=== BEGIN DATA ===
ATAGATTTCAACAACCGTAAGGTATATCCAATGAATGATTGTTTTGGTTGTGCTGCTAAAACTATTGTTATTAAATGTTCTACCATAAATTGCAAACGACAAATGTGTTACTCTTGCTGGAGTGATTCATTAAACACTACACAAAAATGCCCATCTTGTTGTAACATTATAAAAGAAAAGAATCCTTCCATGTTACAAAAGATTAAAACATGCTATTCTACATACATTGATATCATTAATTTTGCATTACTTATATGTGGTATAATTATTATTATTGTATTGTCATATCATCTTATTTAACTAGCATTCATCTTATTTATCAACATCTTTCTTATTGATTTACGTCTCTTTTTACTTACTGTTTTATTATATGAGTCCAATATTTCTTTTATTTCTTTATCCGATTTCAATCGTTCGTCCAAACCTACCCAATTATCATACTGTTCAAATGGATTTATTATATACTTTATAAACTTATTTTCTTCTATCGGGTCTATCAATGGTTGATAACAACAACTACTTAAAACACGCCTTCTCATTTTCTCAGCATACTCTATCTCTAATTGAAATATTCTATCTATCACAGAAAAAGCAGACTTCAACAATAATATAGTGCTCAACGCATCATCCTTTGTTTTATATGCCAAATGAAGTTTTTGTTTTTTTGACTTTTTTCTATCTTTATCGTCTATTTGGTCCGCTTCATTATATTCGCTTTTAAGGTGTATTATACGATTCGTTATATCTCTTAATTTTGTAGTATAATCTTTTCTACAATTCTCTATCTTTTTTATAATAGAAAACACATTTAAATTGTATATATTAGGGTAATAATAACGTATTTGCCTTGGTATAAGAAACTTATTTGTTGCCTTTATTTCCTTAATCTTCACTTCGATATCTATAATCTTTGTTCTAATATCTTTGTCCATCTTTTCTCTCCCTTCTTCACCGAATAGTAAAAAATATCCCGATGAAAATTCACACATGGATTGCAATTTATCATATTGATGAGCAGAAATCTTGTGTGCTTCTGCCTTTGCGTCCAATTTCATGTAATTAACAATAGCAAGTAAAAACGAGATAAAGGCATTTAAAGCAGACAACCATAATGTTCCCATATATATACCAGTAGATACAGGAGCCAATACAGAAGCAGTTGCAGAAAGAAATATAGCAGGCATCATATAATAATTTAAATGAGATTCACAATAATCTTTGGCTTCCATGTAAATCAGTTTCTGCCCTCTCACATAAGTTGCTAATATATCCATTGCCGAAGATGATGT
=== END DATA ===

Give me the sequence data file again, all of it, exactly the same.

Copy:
ATAGATTTCAACAACCGTAAGGTATATCCAATGAATGATTGTTTTGGTTGTGCTGCTAAAACTATTGTTATTAAATGTTCTACCATAAATTGCAAACGACAAATGTGTTACTCTTGCTGGAGTGATTCATTAAACACTACACAAAAATGCCCATCTTGTTGTAACATTATAAAAGAAAAGAATCCTTCCATGTTACAAAAGATTAAAACATGCTATTCTACATACATTGATATCATTAATTTTGCATTACTTATATGTGGTATAATTATTATTATTGTATTGTCATATCATCTTATTTAACTAGCATTCATCTTATTTATCAACATCTTTCTTATTGATTTACGTCTCTTTTTACTTACTGTTTTATTATATGAGTCCAATATTTCTTTTATTTCTTTATCCGATTTCAATCGTTCGTCCAAACCTACCCAATTATCATACTGTTCAAATGGATTTATTATATACTTTATAAACTTATTTTCTTCTATCGGGTCTATCAATGGTTGATAACAACAACTACTTAAAACACGCCTTCTCATTTTCTCAGCATACTCTATCTCTAATTGAAATATTCTATCTATCACAGAAAAAGCAGACTTCAACAATAATATAGTGCTCAACGCATCATCCTTTGTTTTATATGCCAAATGAAGTTTTTGTTTTTTTGACTTTTTTCTATCTTTATCGTCTATTTGGTCCGCTTCATTATATTCGCTTTTAAGGTGTATTATACGATTCGTTATATCTCTTAATTTTGTAGTATAATCTTTTCTACAATTCTCTATCTTTTTTATAATAGAAAACACATTTAAATTGTATATATTAGGGTAATAATAACGTATTTGCCTTGGTATAAGAAACTTATTTGTTGCCTTTATTTCCTTAATCTTCACTTCGATATCTATAATCTTTGTTCTAATATCTTTGTCCATCTTTTCTCTCCCTTCTTCACCGAATAGTAAAAAATATCCCGATGAAAATTCACACATGGATTGCAATTTATCATATTGATGAGCAGAAATCTTGTGTGCTTCTGCCTTTGCGTCCAATTTCATGTAATTAACAATAGCAAGTAAAAACGAGATAAAGGCATTTAAAGCAGACAACCATAATGTTCCCATATATATACCAGTAGATACAGGAGCCAATACAGAAGCAGTTGCAGAAAGAAATATAGCAGGCATCATATAATAATTTAAATGAGATTCACAATAATCTTTGGCTTCCATGTAAATCAGTTTCTGCCCTCTCACATAAGTTGCTAATATATCCATTGCCGAAGATGATGT